Because of a level of familiarity with the Bible, some Christians think they have already plumbed the depths of the Word. In reality, however, there is no limit to what the Holy Spirit can reveal to us through the words of the Bible. One way to come to the Bible with fresh eyes is through Manuscript Bible Study (MBS). With this method, participants approach the Word in community, seeing Scripture in a new and fascinating ways. Sometimes all that is needed to be reawakened to the marvel of Scripture is a fresh approach.
MBS was invented by Paul Byer in the mid-‘50s. Byer sought a way to enrich his personal Bible study, and he started by marking up his Bible with colored pens and pencils. However, as he did this he became frustrated: “[E]very time I flipped a page the material I had worked on disappeared from sight and there was no way to relate it visually to the new pages.” Byer, as an architect and visual learner, knew that seeing this connection was vital for him. He bought two New Testaments, cut out the pages he was studying, and spread the whole passage on the floor to see it all at once. He “discovered that this opened up meaning, as the internal structure and relationships within the text became apparent, and … took on new meaning.” Byer shared this method with his co-workers at InterVarsity and soon began leading students in the practice.
Those that practice Manuscript Bible Study remove all chapter and verse numbers, section headings, and footnotes from a passage in an attempt to eliminate all distractions. The desire is to see the passage in its original form. This unique visual view of Scripture affords those who are used to the Bible a new setting for interaction with the text. The imposed structure of chapters and verses has been removed, leaving only the words of the original authors. Participants are encouraged to “mark it up” with a variety of colored pens and pencils.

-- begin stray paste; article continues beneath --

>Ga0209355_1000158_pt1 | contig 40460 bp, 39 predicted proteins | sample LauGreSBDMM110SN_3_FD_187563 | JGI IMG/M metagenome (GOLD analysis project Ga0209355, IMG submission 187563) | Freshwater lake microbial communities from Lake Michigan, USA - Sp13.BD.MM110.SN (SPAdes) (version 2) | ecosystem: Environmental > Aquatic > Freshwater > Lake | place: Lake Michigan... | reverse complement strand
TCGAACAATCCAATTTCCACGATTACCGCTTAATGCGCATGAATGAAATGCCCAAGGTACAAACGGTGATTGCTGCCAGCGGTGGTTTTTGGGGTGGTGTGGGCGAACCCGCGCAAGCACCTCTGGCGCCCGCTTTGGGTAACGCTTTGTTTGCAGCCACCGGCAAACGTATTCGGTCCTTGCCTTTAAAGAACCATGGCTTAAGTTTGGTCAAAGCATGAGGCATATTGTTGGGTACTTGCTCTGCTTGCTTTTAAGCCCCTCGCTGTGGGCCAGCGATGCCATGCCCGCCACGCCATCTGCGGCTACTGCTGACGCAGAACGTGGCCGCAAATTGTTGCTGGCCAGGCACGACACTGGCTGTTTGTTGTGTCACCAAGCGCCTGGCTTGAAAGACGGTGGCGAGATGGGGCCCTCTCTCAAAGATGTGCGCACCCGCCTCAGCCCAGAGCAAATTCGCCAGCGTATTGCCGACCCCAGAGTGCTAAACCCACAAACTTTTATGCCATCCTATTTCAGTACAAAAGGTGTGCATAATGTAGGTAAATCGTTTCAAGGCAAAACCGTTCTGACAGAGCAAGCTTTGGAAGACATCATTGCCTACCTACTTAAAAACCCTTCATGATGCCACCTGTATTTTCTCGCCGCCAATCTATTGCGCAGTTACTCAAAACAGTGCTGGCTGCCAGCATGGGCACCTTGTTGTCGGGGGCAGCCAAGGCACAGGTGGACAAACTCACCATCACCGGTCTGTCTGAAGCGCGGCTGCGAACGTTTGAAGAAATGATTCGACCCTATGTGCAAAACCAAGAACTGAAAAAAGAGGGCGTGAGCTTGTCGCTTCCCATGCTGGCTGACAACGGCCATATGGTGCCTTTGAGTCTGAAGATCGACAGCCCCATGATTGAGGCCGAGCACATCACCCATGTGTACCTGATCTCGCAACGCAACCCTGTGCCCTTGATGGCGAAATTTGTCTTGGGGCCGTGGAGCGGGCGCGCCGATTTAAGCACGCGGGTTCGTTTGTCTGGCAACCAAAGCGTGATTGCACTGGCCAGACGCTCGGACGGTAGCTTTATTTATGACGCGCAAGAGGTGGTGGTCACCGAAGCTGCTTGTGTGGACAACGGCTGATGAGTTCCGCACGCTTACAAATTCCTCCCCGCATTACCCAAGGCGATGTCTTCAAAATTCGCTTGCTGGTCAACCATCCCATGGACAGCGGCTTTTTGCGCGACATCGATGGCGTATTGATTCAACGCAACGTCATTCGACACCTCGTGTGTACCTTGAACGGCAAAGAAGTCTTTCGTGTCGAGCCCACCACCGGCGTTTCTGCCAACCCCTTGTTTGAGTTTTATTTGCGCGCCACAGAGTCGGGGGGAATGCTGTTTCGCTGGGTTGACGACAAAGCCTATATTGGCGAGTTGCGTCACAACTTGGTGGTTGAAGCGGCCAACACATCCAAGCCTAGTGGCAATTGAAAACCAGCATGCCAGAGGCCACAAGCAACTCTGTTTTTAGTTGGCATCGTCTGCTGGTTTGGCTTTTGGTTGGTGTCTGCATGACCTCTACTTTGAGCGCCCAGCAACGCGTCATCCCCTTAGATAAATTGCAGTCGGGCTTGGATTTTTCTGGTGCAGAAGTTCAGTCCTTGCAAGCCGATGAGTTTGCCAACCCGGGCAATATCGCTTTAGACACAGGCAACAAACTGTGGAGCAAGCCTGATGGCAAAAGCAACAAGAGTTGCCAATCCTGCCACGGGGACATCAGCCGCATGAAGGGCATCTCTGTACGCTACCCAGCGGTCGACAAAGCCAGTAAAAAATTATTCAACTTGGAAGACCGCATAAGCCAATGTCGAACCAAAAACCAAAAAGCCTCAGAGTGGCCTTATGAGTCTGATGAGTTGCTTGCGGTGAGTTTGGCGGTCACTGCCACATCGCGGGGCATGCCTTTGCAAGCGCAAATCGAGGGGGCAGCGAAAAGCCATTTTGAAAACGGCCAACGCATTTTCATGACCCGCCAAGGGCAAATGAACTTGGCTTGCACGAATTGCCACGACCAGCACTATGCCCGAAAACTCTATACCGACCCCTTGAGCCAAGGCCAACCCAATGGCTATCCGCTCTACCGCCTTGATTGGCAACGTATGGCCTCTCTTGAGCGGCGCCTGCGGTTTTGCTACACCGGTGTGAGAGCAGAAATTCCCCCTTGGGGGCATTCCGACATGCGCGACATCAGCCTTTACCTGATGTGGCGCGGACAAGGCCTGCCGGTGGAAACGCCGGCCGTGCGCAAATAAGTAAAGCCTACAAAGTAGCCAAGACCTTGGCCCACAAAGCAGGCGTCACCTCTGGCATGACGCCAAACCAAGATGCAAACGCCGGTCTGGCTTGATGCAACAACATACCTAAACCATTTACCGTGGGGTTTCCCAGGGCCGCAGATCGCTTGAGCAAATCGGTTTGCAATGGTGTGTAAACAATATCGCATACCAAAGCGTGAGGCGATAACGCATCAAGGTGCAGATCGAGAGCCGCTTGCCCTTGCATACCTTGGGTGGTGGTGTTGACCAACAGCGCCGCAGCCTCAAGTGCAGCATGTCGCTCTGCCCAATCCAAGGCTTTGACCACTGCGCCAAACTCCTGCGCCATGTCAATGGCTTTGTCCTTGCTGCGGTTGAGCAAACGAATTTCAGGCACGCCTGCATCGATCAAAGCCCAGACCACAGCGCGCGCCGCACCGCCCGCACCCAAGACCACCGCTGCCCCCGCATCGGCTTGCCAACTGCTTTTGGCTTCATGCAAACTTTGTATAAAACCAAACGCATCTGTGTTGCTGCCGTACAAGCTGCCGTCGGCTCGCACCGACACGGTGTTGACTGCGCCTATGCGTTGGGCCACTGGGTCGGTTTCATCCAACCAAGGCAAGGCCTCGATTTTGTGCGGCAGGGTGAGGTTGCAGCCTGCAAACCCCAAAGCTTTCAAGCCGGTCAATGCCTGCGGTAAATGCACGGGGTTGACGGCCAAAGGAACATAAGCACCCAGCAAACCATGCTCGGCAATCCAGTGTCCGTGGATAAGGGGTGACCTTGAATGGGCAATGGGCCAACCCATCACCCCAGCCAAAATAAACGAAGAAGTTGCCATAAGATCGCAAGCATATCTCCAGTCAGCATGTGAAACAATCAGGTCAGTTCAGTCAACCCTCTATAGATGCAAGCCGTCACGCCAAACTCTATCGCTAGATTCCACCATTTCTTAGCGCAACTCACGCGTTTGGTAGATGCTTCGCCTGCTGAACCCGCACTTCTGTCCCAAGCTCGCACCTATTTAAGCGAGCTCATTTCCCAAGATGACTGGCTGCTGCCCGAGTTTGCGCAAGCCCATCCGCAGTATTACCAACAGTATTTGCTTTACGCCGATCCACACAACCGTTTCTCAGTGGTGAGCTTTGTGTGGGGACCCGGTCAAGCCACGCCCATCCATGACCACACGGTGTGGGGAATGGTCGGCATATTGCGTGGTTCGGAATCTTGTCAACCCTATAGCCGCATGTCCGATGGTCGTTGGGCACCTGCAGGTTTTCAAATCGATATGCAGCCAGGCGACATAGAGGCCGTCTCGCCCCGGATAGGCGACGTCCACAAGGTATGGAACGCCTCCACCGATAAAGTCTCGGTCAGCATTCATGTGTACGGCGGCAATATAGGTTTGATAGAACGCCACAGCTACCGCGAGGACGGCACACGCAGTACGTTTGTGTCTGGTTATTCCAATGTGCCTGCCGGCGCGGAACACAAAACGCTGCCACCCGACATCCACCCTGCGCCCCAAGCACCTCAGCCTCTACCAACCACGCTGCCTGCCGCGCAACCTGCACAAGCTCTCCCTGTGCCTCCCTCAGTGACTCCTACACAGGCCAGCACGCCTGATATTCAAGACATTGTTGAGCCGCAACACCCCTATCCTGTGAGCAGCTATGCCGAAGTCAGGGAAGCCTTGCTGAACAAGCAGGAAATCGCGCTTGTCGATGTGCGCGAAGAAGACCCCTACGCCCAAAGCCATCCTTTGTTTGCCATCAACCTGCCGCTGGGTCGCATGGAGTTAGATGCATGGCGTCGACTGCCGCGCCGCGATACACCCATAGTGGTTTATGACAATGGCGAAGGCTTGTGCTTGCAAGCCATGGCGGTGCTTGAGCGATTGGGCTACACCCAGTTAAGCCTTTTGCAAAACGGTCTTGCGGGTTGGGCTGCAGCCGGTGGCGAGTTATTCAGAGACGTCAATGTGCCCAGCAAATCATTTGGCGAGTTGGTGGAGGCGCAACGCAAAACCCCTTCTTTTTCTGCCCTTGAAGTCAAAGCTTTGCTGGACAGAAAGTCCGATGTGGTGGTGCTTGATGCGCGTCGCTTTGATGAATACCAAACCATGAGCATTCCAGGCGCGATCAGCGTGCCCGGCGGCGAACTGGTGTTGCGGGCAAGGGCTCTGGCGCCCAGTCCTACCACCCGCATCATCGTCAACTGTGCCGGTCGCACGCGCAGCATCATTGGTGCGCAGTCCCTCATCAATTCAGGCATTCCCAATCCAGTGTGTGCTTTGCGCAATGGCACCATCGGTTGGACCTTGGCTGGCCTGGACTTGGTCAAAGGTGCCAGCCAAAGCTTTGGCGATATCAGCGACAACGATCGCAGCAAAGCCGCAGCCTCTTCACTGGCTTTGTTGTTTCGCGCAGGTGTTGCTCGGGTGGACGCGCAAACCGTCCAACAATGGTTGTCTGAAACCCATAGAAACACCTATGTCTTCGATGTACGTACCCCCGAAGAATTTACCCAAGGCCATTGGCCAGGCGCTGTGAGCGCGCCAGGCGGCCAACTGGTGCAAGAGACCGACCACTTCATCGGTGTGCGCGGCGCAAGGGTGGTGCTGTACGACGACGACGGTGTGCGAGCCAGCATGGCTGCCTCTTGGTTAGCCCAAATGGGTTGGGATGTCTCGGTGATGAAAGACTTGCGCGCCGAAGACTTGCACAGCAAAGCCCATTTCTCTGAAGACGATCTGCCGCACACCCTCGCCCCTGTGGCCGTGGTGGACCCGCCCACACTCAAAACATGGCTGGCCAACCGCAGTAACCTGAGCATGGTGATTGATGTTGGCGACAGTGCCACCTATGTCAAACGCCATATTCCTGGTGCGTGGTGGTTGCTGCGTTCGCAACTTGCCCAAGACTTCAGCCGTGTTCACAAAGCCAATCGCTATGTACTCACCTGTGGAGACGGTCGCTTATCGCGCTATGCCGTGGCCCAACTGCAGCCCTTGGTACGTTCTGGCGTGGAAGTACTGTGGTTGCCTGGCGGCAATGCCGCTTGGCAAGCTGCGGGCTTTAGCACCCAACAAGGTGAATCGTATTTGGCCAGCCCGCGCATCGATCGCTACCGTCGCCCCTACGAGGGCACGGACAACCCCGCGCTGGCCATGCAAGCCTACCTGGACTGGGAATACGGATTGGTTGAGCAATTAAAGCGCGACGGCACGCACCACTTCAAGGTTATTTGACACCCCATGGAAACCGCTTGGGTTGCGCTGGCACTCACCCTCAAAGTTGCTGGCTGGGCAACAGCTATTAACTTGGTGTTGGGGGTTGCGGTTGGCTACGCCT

The “marking” of a passage happens in a small group setting. People gather together to observe a passage where they see more details as a community than they would as individuals. Individuals first mark their manuscript, looking for key words, promises, contrasts/comparisons, illustrations, repetition of ideas, structure of the passage, connections, etc. They also develop questions they have about the passage. The group then shares their observations and questions and works together to answer those questions from the Bible. The group then processes and applies the passage together.
Small group leaders, while giving very little guidance to the process, participate fully. This gives other members the opportunity to truly discover what the Word says rather than just having it explained to them, as so often happens in small group settings. The leader of MBS must work to emphasize that the point of the exercise is not to become more biblically literate—though that is a wonderful side-product—but to engage God’s Word in an attempt to meet him there and be changed by that interaction.
MBS is a helpful tool for small groups for a number of reasons:
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